ISRO’s big scheme to send small rockets into space

India’s space agency aims to create a consortium of companies to build and market a small rocket to launch low-weight satellites at lesser cost and within shorter durations, as it seeks to tap into burgeoning global demand for such services. Led by Antrix Corp — the commercial arm of the Indian Space Research Organisation — the consortium will include engineering major Larsen & Toubro, Godrej Aerospace and Hindustan Aeronautics Ltd. The combine will help ISRO build a small rocket capable of carrying 500 kilogram satellites into the lower earth orbit. “Antrix is working on a model to involve industry from the beginning. Our aim is that one or two rockets will be launched by ISRO, the industry should then make the rockets and launch satellites,” said Dr K Sivan, chairman of ISRO in an interview with ET. He said ISRO has approached these companies and that “they are all interested”.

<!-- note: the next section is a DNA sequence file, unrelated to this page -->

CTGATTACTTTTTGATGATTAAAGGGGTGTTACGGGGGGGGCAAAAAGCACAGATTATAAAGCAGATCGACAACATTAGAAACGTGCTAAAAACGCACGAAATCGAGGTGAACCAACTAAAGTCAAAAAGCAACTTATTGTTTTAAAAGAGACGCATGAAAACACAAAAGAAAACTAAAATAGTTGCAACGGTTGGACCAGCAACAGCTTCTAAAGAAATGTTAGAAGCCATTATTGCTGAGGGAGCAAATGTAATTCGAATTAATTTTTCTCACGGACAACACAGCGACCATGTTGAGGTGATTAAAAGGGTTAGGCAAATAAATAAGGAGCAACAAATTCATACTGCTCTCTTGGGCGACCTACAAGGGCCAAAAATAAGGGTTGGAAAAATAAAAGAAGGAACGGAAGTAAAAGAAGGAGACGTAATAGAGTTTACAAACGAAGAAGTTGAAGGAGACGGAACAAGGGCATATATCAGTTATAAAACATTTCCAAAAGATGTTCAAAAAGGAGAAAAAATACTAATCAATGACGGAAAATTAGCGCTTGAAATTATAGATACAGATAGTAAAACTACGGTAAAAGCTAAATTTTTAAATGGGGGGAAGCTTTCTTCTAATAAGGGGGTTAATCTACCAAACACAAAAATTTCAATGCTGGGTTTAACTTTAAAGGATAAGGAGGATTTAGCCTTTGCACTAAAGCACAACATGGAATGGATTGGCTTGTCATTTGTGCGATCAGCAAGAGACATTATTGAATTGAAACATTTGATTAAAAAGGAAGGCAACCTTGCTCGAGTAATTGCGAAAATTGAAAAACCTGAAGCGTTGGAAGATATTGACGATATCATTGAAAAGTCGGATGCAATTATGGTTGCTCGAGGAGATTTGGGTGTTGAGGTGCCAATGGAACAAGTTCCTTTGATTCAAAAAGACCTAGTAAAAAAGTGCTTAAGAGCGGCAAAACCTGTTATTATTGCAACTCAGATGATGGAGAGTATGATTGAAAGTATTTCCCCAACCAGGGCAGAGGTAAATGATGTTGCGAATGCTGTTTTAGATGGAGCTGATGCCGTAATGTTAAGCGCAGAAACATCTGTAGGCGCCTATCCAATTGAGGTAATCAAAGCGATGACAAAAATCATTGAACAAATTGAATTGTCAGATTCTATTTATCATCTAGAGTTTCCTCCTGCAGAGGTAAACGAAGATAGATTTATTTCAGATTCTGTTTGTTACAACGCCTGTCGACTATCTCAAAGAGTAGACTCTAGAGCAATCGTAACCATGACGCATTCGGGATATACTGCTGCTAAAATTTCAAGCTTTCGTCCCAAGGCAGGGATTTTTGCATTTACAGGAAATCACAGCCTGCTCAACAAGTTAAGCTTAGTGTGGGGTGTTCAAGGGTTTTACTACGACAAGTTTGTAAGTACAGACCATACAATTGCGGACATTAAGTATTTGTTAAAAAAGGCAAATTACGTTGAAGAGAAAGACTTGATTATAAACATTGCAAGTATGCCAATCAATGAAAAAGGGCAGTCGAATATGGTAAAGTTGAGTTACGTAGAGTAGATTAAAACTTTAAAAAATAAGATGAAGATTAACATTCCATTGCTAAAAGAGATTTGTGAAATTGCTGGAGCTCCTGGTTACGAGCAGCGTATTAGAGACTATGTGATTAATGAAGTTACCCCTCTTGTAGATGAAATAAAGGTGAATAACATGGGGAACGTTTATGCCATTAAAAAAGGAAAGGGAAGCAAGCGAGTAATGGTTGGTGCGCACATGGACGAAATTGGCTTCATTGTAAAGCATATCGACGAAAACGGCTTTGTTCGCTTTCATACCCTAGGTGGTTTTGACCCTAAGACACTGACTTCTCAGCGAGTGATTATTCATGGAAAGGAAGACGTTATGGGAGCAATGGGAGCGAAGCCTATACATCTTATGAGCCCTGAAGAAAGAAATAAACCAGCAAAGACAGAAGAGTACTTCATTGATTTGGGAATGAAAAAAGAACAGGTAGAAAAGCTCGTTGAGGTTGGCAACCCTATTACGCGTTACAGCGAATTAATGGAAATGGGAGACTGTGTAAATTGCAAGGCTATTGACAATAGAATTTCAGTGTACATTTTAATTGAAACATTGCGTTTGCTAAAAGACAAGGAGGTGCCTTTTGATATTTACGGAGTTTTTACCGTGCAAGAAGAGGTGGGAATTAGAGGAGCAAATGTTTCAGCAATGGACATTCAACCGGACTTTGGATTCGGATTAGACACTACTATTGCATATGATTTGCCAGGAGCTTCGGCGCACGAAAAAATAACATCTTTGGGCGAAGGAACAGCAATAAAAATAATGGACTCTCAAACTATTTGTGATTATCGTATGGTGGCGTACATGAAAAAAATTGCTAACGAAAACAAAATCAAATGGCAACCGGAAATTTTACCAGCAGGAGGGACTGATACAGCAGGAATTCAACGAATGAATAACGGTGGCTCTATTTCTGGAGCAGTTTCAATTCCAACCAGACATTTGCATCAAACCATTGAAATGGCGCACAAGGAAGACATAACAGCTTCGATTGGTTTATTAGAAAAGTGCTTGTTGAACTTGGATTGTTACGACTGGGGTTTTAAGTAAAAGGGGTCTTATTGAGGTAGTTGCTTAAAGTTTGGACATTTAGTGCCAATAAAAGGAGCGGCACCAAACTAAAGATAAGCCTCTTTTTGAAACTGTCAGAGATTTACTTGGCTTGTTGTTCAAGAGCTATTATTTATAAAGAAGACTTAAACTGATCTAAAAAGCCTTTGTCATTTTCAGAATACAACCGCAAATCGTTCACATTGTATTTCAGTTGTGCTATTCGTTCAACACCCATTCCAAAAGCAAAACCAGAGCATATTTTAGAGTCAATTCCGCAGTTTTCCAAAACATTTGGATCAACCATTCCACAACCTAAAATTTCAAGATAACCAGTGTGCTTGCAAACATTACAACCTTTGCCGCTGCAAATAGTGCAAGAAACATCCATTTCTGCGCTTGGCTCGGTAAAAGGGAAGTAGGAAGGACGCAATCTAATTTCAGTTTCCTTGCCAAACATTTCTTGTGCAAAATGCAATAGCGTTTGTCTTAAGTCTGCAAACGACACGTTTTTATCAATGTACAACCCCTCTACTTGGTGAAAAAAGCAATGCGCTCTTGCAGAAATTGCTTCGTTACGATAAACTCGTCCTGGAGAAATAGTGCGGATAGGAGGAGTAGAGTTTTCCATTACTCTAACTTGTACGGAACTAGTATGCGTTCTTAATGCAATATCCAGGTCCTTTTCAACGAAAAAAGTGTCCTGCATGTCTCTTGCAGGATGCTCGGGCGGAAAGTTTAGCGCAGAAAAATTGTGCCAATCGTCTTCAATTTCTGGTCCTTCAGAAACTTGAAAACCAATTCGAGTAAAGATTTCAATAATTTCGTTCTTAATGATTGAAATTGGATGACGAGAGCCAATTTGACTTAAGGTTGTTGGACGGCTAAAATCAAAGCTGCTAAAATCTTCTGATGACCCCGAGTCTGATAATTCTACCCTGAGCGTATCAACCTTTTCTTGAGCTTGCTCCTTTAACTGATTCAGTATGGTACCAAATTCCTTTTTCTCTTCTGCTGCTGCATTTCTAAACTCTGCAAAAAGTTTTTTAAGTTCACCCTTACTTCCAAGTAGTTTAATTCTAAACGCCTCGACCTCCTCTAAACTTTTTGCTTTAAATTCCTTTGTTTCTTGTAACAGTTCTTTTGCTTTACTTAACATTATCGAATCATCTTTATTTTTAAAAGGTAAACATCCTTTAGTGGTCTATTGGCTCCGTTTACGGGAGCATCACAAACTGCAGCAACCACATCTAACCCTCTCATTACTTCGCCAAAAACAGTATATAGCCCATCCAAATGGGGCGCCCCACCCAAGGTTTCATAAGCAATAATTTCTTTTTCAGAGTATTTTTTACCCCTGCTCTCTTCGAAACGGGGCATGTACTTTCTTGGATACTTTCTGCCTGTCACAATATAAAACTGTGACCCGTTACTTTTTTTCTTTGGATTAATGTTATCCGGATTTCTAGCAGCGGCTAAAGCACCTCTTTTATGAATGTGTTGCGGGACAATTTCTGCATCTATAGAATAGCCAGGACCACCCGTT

“The price of a satellite launch on this small rocket is expected to be less than one-fifth of the current launch costs,” Dr Sivan added. The first development flight or launch of the rocket will be by 2019. By involving companies such as L&T, Godrej and HAL, in the initial stages the space agency expects to improve the manufacturing process and bring down the cost of the rocket. Typically, ISRO takes around 45 days to assemble its workhorse the Polar Satellite Launch Vehicle (PSLV). The smaller rocket, to be powered by a solid booster, is expected to be ready for launch in three days. It is being designed to place low-weight satellites in the low earth orbit of around 500 kilometres.


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